Communication on a Boat-Part One

It has been an exciting couple of years cruising. We have really learned a lot and we have so much more to learn. One of the many things on the learning curve is how to communicate with friends and family back home and with other cruisers. It can take a bit of patience and planning sometimes.

One of the important forms of communication is internet. Many cruisers have unlocked GSM cellphones. Once they clear customs they walk to the nearest place to buy a SIM card for the country they are visiting.  Calls from the Bahamas are $1 per minute for international phone calls to the USA and Canada. For this reason, we mostly just buy data and use the phone as a hot spot. A lot of cruisers we know use Skype or Google Hangouts to make calls to the USA. All of the above require reasonably good internet reception. Enter, creativity of the cruising world–and a little physics as well.

The Bahama Islands are sparsely populated. Sometimes the closet cell phone tower is miles away. Last year a cruiser told us that if we send our cellphone up one of our masts we will get better reception. Cell phones are line of sight. If we can get the phone high enough we can usually get reception from a cellphone tower miles away. It works! It works really well!  Hoisting the phone up the mast works about 90% of the time. We usually will get some signal even if it is sporadic or slow. There are still times when we are in places that are too isolated and too far from a tower where we don’t have any service at all.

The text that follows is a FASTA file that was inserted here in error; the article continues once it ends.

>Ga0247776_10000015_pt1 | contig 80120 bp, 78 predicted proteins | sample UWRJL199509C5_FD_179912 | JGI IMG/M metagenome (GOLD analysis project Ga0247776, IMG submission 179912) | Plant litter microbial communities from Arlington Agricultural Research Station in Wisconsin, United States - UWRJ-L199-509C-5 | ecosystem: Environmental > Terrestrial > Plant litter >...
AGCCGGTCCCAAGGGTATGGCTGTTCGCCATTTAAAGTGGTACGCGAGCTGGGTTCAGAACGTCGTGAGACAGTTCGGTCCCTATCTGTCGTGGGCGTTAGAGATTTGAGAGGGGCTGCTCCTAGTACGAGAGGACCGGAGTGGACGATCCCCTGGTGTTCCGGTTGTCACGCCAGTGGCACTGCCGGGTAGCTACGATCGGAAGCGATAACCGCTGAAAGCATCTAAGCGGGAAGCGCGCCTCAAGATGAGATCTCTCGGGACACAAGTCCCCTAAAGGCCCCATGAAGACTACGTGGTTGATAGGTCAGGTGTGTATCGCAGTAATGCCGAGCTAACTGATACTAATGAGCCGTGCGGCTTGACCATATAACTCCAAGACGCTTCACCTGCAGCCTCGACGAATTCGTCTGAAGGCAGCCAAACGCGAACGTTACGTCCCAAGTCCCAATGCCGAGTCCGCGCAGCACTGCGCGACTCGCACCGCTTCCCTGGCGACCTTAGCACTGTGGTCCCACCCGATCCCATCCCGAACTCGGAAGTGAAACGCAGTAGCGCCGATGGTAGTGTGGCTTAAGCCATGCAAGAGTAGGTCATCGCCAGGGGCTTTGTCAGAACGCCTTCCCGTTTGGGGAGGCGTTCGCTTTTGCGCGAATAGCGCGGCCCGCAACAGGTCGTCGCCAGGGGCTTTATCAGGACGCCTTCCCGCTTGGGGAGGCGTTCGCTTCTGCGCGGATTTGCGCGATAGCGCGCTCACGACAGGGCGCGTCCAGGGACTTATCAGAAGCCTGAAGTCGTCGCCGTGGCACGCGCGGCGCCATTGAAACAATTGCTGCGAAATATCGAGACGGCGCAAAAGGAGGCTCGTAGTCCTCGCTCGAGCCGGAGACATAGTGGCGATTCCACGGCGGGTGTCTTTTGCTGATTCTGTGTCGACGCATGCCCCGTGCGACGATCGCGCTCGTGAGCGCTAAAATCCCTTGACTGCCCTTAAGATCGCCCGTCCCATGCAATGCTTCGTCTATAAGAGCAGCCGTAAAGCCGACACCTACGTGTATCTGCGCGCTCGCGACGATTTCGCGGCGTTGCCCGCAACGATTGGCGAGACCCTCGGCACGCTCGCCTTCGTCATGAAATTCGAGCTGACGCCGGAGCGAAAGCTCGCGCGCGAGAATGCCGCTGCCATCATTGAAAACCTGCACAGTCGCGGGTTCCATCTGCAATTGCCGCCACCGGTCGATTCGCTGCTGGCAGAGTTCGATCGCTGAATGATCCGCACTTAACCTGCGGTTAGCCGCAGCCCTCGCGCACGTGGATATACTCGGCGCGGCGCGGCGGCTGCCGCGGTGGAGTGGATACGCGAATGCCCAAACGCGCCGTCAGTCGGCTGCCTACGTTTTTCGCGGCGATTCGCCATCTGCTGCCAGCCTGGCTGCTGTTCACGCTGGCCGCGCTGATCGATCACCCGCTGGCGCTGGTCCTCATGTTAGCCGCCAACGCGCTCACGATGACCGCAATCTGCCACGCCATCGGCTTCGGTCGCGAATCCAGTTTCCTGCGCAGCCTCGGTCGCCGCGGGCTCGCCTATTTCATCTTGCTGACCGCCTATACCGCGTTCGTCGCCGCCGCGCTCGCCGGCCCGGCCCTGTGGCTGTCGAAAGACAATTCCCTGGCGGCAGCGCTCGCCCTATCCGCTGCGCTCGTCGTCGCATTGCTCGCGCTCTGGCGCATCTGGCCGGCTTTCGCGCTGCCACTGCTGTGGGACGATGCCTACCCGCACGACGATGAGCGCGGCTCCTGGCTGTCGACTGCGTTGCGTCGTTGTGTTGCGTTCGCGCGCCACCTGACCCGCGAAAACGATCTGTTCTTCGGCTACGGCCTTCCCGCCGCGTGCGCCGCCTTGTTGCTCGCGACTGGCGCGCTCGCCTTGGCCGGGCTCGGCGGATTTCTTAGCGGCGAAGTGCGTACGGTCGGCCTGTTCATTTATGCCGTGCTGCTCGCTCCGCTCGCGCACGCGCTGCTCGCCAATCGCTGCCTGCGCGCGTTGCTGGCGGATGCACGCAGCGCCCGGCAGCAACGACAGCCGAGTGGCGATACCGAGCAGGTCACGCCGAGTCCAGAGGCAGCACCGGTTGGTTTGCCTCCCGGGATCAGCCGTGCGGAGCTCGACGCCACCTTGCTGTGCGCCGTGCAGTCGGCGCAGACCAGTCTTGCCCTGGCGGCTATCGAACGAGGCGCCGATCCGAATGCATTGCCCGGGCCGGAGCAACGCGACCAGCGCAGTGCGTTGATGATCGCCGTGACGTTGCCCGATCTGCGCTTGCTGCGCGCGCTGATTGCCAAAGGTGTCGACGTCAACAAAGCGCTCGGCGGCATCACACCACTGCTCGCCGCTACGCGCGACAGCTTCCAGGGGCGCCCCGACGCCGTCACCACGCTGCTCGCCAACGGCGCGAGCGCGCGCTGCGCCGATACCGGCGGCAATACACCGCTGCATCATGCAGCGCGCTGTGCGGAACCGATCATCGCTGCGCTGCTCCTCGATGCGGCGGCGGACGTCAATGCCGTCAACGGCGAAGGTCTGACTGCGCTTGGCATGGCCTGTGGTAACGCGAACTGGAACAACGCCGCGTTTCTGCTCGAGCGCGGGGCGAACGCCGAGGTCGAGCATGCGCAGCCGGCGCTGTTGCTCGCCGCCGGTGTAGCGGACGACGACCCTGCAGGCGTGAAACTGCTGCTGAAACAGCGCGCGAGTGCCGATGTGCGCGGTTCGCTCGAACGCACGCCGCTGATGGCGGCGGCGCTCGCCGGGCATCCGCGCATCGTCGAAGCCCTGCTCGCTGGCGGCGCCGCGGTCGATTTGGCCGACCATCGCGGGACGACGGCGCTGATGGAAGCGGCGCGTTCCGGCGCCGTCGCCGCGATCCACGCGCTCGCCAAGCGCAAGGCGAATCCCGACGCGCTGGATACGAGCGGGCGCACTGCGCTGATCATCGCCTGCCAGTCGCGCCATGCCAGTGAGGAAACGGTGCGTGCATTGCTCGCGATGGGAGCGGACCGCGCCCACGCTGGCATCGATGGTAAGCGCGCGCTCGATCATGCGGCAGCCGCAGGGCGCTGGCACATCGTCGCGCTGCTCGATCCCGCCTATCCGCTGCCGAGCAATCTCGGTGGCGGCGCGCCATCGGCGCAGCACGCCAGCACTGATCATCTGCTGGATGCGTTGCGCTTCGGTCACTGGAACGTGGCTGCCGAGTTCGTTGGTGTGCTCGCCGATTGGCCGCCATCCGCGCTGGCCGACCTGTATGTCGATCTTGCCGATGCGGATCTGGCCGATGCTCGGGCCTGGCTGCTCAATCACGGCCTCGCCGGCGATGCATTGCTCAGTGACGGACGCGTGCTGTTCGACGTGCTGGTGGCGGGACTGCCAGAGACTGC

Here is how it works:

Our cellphone tied to one of our halyards (rope that hoists the sail)

Up, Up, Up it Goes!! The Phone is on it’s way to the top!

All the while Mark yells through an open hatch, “GOT IT!” or “IS IT UP YET?! We try various heights, change from one mast to the other, sometimes we reboot and then…BINGO! INTERNET! We are happily communicating with the world again….for however long it lasts……

Communications on a Boat-Part two to come later!

Categories: Bahamas, Questions Women Ask, Sailing Blog

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